Amongst the star attractions of the fest were eminent scholars, authors, journalists, and celebrities-Shashi Deshpande, Adoor Gopalakrishnan, Ananth Padmanabhan, Anand Neelakantan, Vivek Shanbhag, KR Meera, Omkar Goswami, Prathibha Nandakumar, Margaret Alva, Anita Raghavan, Ramachandra Guha, Jerry Rao, Shashi Tharoor, Shatrughan Sinha, Chetan Bhagat, Preeti Shenoy and Amish Tripathi, among others.

There were panel discussions and debates, informal talks and interviews, narrations and recitations, ballet and musical performances all fused with a great sense of camaraderie in the audience, that was flitting in and out of the three venues, ‘beda’, ‘ ‘beku’ and the ‘red couch’. While there were long never-ending queues lining the food stalls, there was always one set of audience listening rapturously, as one session gave way to another and the day progressed.

The festival had a packed schedule for the children too, with open sessions, workshops, games, storytelling, and performances designed specifically to help evoke their interest in literature. Notable among other things was LitMart – a platform for unpublished writers to pitch their book ideas to literary agents, commissioning editors, and publishers. I attended seven sessions in all. Unfortunately, I could not stay back for Guru Rewben Mashangva’s tribute to Bob Dylan’s music and poetry on Saturday evening, or come back for Day 2’s opening performances on excerpts from A Midsummer Night’s Dream by The Lewis Foundation of Classical Ballet.

But, from whatever I did attend, I think I gained immensely. To me, the key takeaway was realising that writing though a laborious, solitary process could also be extremely gratifying to the individual. It is not by sheer chance that one becomes an overnight success. Nothing new one might argue, but then, when it comes from someone you admire, you feel validated. The goalpost is only to be reached by writing every single day, by believing in oneself, confident that one is going to write something that will become a bestseller, of being able to make the right decisions at the right time, of being courageous enough to speak the truth and bring forth contradictory theories before people, challenging age-old beliefs and ideas. There were those who believed success came from extraneous factors, and that often, a series of events often followed in a sequence that was indicative of success, something one might see as a ‘sign’ of things to come. You could disagree but one of the writers even went on to suggest that it all lies in our stars. What would you say to that?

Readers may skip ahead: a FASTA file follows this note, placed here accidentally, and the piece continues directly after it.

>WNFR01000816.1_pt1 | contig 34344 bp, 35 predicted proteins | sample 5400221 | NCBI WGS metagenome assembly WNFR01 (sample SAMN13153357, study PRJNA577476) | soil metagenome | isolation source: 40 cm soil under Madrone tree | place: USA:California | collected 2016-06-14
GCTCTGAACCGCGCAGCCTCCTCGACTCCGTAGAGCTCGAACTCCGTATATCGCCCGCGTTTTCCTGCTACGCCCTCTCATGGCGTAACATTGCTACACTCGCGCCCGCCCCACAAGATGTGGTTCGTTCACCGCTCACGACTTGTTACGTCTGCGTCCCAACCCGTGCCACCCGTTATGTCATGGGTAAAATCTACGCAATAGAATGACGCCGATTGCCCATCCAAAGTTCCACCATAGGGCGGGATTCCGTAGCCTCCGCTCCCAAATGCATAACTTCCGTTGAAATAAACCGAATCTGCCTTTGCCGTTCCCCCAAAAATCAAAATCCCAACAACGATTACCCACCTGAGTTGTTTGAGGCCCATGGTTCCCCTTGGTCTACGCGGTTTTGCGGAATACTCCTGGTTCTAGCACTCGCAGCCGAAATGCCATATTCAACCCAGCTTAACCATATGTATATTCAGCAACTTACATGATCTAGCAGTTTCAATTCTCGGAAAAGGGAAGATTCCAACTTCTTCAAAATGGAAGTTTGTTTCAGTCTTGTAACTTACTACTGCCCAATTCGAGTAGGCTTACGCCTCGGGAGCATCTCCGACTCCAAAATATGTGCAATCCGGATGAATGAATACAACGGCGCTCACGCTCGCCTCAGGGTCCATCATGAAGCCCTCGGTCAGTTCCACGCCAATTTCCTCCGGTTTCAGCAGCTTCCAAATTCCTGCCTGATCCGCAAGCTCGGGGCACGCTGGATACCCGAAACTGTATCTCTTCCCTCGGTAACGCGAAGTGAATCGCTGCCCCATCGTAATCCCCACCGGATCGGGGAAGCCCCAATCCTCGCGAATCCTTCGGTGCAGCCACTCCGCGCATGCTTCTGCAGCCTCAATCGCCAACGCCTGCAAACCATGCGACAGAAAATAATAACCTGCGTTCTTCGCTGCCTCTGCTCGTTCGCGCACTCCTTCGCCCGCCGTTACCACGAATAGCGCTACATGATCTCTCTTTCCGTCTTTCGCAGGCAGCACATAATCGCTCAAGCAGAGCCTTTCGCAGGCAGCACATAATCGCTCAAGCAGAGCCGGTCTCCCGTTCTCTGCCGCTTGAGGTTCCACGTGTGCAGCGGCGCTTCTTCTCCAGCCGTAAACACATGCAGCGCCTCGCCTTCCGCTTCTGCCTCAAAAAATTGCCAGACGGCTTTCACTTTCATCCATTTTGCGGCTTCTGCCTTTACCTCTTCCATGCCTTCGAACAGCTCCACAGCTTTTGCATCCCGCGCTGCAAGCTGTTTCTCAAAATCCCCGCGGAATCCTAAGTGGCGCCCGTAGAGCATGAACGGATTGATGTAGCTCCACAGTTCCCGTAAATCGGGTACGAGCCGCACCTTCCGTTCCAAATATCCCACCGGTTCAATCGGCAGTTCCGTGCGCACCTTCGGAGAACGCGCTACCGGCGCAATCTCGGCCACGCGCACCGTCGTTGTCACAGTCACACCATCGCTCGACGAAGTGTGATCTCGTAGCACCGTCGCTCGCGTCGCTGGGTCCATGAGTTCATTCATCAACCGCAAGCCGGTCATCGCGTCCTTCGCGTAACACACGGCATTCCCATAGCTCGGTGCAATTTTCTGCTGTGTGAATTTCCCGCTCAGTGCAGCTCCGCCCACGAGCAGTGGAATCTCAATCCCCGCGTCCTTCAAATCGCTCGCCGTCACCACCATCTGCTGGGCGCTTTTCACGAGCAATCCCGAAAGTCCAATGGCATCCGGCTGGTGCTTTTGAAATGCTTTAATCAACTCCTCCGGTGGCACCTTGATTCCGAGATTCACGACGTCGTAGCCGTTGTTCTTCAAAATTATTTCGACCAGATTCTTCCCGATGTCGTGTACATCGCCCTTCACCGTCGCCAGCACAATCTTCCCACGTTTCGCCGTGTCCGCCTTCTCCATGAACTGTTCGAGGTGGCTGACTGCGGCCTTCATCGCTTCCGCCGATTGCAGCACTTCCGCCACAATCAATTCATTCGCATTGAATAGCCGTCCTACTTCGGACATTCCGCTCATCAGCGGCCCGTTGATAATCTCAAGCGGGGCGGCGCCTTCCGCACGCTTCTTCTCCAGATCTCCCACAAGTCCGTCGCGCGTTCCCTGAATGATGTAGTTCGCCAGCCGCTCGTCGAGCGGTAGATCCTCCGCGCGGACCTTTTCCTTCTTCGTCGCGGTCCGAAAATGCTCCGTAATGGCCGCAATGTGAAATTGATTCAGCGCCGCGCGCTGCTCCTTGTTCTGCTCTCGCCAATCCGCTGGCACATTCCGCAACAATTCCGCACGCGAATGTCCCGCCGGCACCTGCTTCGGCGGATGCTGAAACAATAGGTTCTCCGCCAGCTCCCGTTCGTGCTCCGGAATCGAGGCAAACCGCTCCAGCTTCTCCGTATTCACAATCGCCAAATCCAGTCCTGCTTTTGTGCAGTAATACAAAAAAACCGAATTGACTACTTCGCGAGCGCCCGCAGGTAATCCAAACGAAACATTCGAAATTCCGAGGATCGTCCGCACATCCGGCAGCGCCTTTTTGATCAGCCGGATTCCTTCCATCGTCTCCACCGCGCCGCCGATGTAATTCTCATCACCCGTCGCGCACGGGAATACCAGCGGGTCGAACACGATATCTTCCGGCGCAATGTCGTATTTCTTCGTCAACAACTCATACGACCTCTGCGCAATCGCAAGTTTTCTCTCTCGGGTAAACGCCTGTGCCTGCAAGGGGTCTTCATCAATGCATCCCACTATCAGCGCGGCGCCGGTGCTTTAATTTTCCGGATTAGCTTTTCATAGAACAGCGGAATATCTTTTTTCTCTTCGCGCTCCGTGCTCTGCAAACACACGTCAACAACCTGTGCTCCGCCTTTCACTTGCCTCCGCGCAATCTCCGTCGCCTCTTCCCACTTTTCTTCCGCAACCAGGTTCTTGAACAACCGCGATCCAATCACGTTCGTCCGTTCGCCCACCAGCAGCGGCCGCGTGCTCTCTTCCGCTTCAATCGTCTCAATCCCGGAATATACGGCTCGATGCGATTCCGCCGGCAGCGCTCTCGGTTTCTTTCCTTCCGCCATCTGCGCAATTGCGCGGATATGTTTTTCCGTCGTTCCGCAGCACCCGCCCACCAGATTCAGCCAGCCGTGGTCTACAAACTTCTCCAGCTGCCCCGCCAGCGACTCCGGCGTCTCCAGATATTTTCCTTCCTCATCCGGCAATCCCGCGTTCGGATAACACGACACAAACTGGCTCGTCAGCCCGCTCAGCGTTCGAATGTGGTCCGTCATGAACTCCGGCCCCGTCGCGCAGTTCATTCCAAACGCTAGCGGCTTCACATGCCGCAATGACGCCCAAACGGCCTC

What emerged as a fact was that for many of them, the goalpost was not an end in itself, because it kept advancing further, constantly shifting as soon as one reached one’s goal. How fascinating it was to ‘see’ how writers could challenge convention by bringing in contradictory viewpoints and contrasting theories to the table.

Over the day, it was evident that there were a plethora of reasons for people to take to writing in the first place. To borrow Enid Bagnold’s words:

Who wants to become a writer? And why? Because it’s the answer to everything…It’s the streaming reason for living. To note, to pin down, to build up, to create, to be astonished at nothing, to cherish the oddities, to let nothing go down the drain, to make something, to make a great flower out of life, even if it’s a cactus.

It was a pleasure and a privilege to attend this wonderful event. BLF 2016 certainly had something in it for everyone and I can bet, most people, went back home richer and wiser for having spent the day in the wonderful company of litterateurs, scholars and writers. In short, a day well spent!

What is your impression of a litfest? Do you enjoy them? Would love to hear about your experiences if you’ve been to one recently.


(Linking this with #mondaymusings.)